September 10, 2017

Study: Urban police fine blacks more

Economist - In March 2015 the [Justice] Department published a report on law enforcement in the [Ferguson, Mo], which found that ]the city's] criminal-justice system seemed to focus more on generating income for the government than on ensuring public safety. Nearly a quarter of the city’s general revenues came from criminal fines, fees and court costs. Moreover, black residents paid a far greater portion of these expenses than either their share of the population or their share of total crimes committed in Ferguson would indicate. The investigators concluded that the police had displayed “unlawful bias” against blacks.

The city appears to have heeded the Department of Justice’s message: fines and fees are down 77% from their peak in 2013. However, Ferguson was unlikely to be a unique outlier, and other cities engaging in similar practices might well have continued outside of the national spotlight. A new paper by Michael Sances of the University of Memphis and Hye Young You of Vanderbilt University published this month in the Journal of Politics found that Ferguson was indeed more of a rule than an exception. After examining data on 9,000 American cities, they found that those with more black residents consistently collected unusually high amounts of fines and fees—even after controlling for differences in income, education and crime levels. Cities with the largest shares of black residents collected an average of $12-$19 more per person than those with the smallest did.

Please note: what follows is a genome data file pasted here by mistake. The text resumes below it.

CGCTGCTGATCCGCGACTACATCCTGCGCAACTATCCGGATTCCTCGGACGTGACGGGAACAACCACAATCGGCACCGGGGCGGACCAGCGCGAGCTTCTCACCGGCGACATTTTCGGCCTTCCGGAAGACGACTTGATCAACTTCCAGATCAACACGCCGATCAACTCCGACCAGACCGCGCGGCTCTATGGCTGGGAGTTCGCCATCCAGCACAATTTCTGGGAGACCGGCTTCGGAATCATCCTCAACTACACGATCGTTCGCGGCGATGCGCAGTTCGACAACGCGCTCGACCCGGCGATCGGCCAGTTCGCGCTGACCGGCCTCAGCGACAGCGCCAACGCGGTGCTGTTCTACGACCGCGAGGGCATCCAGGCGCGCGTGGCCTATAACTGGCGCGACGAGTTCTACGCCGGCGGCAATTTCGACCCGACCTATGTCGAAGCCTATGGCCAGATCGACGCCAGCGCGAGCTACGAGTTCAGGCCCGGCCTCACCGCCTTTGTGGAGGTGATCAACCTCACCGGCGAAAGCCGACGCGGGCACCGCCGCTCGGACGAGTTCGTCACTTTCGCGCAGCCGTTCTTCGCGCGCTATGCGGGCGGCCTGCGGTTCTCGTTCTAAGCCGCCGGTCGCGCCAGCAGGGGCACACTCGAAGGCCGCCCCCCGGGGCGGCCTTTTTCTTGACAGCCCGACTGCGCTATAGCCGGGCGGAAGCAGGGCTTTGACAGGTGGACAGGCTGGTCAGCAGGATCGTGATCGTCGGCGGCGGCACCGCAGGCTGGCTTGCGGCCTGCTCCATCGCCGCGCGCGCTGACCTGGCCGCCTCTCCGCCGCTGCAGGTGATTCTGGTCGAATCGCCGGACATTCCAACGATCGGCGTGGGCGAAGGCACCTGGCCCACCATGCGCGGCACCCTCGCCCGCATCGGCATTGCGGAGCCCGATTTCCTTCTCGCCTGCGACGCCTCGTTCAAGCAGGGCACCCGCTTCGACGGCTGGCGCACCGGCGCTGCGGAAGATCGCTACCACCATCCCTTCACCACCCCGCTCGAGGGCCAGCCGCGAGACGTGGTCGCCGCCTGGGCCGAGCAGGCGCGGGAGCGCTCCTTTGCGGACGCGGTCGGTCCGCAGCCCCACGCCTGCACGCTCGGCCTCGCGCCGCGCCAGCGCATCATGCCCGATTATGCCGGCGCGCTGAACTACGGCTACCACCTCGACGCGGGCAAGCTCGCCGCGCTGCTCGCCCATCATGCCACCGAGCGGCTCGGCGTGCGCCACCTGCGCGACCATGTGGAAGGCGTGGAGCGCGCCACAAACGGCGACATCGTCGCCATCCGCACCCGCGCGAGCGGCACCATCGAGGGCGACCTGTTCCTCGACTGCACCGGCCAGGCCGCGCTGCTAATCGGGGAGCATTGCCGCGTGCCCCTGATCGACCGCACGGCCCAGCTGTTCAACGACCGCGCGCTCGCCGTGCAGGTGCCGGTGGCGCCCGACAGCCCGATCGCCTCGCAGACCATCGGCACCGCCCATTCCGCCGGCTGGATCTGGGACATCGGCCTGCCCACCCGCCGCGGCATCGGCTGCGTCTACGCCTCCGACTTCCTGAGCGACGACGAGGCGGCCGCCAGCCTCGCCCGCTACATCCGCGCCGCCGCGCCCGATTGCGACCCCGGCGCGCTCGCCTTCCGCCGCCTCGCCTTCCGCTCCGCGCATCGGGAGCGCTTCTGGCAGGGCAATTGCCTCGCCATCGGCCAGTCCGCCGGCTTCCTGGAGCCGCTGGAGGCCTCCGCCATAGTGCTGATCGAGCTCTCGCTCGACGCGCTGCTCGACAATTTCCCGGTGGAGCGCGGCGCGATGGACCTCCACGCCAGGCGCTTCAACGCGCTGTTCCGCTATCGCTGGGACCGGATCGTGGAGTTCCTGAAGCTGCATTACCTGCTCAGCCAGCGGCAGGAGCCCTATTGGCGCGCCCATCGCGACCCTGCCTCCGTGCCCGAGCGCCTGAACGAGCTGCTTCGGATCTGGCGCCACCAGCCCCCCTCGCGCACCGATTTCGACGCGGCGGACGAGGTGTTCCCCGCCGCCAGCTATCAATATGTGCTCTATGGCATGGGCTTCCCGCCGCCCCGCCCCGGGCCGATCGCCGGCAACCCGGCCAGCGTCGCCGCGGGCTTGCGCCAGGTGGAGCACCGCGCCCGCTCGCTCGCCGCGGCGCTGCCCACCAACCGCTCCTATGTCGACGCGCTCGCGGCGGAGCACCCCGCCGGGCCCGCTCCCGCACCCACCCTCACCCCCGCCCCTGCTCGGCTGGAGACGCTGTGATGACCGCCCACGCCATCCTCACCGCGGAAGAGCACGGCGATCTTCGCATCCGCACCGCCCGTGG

However, there was one subgroup of cities that bucked the trend: the relationship between race and fines was only half as strong in places whose city councils included at least one black member. This may be because black politicians are likelier than white ones are to respond to complaints from black constituents. Black councillors might also intervene to stop certain policies, like increasing court fees, from going into effect to begin with.

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